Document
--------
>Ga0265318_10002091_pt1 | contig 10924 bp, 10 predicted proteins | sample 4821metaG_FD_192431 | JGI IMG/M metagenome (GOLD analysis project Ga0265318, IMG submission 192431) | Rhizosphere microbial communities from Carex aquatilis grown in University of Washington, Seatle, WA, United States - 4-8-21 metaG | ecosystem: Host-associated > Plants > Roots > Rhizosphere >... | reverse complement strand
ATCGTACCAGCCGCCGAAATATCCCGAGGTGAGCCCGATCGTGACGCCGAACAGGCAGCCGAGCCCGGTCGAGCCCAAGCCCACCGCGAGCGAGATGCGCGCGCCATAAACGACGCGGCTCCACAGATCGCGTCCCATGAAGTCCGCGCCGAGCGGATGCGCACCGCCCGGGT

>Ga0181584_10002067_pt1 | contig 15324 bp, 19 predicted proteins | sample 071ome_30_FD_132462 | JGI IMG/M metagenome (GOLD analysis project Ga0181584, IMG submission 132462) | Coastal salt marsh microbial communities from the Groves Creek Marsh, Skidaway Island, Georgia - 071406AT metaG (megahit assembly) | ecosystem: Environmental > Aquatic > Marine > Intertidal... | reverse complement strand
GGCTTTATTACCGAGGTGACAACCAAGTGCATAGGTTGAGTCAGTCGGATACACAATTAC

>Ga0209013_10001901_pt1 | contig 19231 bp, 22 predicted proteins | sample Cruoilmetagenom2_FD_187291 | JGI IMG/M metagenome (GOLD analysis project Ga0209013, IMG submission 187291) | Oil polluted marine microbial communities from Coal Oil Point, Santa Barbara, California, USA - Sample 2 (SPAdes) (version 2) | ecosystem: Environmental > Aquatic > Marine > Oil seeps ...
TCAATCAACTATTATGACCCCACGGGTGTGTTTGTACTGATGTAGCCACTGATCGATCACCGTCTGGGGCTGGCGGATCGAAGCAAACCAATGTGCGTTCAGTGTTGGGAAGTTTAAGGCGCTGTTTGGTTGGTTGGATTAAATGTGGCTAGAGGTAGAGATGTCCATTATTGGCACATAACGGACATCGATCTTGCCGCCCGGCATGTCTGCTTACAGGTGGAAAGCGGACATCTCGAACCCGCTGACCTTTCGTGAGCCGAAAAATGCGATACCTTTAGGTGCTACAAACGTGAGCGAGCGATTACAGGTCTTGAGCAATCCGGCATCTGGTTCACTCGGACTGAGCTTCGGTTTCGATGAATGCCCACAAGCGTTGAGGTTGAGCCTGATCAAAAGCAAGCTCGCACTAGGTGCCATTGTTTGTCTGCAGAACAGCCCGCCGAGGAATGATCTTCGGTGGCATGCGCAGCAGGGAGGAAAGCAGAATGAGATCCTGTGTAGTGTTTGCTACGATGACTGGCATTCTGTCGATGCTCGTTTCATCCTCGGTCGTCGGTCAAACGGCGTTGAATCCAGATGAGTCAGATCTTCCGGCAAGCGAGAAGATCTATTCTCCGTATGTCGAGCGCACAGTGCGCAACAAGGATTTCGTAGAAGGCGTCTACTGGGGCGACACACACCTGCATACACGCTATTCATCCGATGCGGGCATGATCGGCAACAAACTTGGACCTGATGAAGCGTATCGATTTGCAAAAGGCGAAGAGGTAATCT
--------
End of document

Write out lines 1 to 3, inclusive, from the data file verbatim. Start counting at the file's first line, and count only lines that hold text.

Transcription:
>Ga0265318_10002091_pt1 | contig 10924 bp, 10 predicted proteins | sample 4821metaG_FD_192431 | JGI IMG/M metagenome (GOLD analysis project Ga0265318, IMG submission 192431) | Rhizosphere microbial communities from Carex aquatilis grown in University of Washington, Seatle, WA, United States - 4-8-21 metaG | ecosystem: Host-associated > Plants > Roots > Rhizosphere >... | reverse complement strand
ATCGTACCAGCCGCCGAAATATCCCGAGGTGAGCCCGATCGTGACGCCGAACAGGCAGCCGAGCCCGGTCGAGCCCAAGCCCACCGCGAGCGAGATGCGCGCGCCATAAACGACGCGGCTCCACAGATCGCGTCCCATGAAGTCCGCGCCGAGCGGATGCGCACCGCCCGGGT

>Ga0181584_10002067_pt1 | contig 15324 bp, 19 predicted proteins | sample 071ome_30_FD_132462 | JGI IMG/M metagenome (GOLD analysis project Ga0181584, IMG submission 132462) | Coastal salt marsh microbial communities from the Groves Creek Marsh, Skidaway Island, Georgia - 071406AT metaG (megahit assembly) | ecosystem: Environmental > Aquatic > Marine > Intertidal... | reverse complement strand